Mangaliso Robert Sobukwe, founder of the Pan African congress was one of the towering pillars of black nationalism in South Africa.
A gentle, humble, deeply religious man with a brilliant intellect, he could be described as one of the main sources of inspiration for the black consciousness movement which developed during the 1970`s under the late Mr Steve Biko.
He argued that Africans had to prove to themselves and to the world that they could stand on their own feet. They had to gain self-respect and the respect of others.
To achieve this they had to “liberate” themselves and not depend on “non-blacks” to do it for them.
He was accused by some of his detractors as being an anti-white racist . But in fact he had a strong commitment to non-racialism once apartheid had been destroyed by its “historically defined” enemies, the black Africans.
Mangaliso Robert Sobukwe was born of poor Xhosa parents in Graaff-Reinet in the Eastern Cape in 1924.
He was educated at mission schools and then attended Fort Hare University where he showed an interest in politics, becoming the secretary-general of the ANC Youth League.
After graduating he taught first at Standerton, south of Johannesburg, from where he was dismissed for political activities, and then at the University of the Witwatersrand. From there his political movement increased.
M R Sobukwe identified with the Africanists within the ANC and was for two years editor of The Africanist.
Later, he broke away from the ANC, and was a key founder of the PAC, an exclusively African organisation which, he hoped, would carry out the decisive thrust against apartheid.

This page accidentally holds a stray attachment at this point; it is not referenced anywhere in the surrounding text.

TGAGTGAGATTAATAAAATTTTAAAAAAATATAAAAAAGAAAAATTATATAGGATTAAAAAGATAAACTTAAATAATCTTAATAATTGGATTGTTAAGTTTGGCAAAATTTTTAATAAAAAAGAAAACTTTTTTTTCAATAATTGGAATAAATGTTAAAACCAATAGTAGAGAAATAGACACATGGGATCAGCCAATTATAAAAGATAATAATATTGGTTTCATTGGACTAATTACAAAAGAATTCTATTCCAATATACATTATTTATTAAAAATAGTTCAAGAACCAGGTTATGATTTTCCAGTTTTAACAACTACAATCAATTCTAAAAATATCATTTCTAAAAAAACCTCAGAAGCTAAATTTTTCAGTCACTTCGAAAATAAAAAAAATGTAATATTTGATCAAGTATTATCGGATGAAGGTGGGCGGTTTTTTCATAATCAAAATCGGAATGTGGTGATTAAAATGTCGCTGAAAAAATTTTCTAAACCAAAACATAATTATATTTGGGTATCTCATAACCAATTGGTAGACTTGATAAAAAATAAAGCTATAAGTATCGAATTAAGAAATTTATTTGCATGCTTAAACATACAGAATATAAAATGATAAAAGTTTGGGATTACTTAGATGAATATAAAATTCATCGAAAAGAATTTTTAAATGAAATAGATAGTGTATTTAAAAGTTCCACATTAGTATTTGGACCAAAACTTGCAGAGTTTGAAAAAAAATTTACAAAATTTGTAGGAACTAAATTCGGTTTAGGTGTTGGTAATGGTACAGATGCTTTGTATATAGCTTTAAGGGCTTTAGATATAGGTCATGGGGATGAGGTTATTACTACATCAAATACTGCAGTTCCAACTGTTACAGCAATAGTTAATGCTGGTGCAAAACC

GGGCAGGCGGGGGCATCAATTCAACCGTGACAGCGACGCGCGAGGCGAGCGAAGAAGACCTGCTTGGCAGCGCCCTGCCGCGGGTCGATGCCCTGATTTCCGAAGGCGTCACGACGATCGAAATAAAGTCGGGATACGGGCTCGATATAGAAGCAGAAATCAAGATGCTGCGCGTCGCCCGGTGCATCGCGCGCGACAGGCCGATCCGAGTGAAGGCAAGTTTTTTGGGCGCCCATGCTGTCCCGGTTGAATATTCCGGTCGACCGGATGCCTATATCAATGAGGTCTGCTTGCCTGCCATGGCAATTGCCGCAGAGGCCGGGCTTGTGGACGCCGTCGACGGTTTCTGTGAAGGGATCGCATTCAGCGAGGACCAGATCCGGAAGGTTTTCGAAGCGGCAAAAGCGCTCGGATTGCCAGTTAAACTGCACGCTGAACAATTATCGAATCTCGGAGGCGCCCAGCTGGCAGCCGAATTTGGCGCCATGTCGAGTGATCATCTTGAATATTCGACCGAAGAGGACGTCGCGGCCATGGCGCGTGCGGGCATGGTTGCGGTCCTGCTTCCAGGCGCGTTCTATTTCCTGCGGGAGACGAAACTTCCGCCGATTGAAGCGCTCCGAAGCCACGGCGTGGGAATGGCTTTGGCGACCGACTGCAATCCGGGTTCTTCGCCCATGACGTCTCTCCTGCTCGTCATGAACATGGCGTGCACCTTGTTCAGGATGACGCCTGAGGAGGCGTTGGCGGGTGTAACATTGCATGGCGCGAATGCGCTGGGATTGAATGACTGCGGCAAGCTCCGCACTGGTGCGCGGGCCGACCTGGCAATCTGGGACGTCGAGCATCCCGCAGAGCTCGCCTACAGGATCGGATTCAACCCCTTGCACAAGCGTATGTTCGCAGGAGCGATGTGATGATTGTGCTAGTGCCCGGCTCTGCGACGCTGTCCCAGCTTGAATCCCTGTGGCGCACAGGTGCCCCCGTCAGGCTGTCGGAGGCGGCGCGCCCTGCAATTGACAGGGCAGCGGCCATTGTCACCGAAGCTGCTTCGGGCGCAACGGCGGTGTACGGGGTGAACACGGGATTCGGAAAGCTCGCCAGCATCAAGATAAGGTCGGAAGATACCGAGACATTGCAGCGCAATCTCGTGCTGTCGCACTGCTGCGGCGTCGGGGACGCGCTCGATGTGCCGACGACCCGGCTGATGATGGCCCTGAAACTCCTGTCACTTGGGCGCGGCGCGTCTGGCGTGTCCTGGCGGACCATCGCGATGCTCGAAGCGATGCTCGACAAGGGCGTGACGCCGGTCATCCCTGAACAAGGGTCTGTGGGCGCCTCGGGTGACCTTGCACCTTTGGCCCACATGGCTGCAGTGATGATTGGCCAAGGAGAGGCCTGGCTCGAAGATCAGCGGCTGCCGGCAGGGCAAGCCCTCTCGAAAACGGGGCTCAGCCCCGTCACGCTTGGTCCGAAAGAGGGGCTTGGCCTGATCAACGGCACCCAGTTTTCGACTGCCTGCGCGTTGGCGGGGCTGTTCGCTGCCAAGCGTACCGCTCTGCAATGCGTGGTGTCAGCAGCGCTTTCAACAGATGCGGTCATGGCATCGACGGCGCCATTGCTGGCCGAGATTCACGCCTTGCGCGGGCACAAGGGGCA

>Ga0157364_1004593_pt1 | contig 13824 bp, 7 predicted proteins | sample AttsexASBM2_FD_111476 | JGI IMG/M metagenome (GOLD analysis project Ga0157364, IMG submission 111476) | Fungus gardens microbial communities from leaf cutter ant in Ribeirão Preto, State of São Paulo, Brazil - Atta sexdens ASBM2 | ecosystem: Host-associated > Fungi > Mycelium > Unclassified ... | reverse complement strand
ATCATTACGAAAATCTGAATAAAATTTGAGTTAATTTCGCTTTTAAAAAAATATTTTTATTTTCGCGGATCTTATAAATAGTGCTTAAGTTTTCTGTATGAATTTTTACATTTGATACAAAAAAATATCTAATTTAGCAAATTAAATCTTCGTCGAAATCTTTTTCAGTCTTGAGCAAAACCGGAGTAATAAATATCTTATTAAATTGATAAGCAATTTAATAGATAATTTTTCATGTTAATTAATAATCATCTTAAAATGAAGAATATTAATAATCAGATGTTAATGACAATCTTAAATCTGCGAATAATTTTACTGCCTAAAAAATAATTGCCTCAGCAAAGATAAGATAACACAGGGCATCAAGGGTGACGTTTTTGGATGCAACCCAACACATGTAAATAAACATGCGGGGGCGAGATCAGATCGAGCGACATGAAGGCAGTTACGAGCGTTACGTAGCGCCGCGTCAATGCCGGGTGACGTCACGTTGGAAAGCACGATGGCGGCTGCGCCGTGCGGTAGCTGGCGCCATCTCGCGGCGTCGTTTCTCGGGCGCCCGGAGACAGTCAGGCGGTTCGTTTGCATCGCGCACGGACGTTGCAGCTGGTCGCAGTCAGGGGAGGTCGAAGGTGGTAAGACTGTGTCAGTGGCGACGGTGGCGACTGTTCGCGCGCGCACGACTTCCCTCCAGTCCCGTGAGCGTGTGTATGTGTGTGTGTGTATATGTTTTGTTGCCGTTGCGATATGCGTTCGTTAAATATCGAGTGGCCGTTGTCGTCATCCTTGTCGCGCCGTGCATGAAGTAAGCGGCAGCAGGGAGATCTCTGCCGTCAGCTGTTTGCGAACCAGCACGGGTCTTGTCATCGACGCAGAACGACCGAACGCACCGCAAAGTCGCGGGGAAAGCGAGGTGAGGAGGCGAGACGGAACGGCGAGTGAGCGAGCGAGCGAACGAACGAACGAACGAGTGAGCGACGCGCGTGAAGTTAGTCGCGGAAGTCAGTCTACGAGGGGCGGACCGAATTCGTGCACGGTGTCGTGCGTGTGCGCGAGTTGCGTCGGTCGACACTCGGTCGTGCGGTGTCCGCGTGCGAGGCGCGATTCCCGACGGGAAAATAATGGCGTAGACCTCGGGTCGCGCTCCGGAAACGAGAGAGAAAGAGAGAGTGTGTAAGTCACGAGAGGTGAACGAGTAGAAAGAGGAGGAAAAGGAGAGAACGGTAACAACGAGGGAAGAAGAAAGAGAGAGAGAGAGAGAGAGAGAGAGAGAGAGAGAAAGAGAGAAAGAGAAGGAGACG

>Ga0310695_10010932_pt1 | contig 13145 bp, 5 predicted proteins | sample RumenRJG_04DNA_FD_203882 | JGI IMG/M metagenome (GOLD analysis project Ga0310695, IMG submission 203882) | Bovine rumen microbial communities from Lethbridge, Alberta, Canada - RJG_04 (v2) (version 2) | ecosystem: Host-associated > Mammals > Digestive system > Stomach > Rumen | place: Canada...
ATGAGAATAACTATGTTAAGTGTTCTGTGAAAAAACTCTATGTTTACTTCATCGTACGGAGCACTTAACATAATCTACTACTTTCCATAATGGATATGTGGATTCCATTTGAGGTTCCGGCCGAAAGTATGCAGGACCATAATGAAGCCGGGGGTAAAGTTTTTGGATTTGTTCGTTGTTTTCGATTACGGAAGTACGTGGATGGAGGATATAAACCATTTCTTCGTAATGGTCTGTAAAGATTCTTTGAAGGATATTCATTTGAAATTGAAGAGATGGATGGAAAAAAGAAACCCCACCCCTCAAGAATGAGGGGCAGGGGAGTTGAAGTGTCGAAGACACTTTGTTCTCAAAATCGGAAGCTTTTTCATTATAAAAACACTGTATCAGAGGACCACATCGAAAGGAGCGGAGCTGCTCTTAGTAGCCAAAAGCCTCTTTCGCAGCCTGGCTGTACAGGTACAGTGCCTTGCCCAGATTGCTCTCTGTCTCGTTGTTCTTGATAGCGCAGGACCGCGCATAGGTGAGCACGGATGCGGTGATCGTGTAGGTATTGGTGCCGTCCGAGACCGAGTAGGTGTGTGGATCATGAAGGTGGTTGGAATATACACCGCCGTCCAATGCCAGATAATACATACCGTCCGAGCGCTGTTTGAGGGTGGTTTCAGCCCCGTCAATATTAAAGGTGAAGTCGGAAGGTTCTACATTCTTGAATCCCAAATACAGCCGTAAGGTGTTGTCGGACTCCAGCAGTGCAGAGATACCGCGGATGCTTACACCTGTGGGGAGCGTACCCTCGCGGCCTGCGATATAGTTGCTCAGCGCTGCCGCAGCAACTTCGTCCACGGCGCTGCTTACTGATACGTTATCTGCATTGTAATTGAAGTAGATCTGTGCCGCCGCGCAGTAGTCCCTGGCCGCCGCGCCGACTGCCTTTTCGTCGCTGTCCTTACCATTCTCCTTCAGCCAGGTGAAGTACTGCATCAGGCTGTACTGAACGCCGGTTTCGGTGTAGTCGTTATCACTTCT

Under Sobukwe the PAC organised mass demonstrations against the pass laws which he regarded as being the lynch pin of the apartheid system. It was during one of these demonstrations that he was arrested on charges of incitement outside Orlando police station in Soweto. The date was March 21 1960, the day of the Sharpeville shootings.
He was sentenced to three years imprisonment but when that expired he was held in detention for a further six years under a special amendment of the Suppression of Communism Act ( which subsequently became known as the “Sobukwe Clause”)
During his time in prison he completed a correspondence degree in economics through London University.
In mid-1969 M R Sobukwe was released from Robben Island and sent to Kimbereley where he was placed under a five-year banning order. The order was renewed for a further five years in 1974.
On two occasions after his release from detention he was offered academic posts in the United States but was refused permission to leave the country. In 1975 he qualified as an attorney, a profession which he followed after that.
Despite all he suffered, Sobukwe never lost his sense of dignity or his gentleness towards those who persecuted him.
He died on 27 February 1978 and was buried in Graaff-Reinet. He left behind his wife, Zodwa Veronica and his daughter Miliswa and sons Dinilesizwe, Dedanizizwe and Dalindyebo.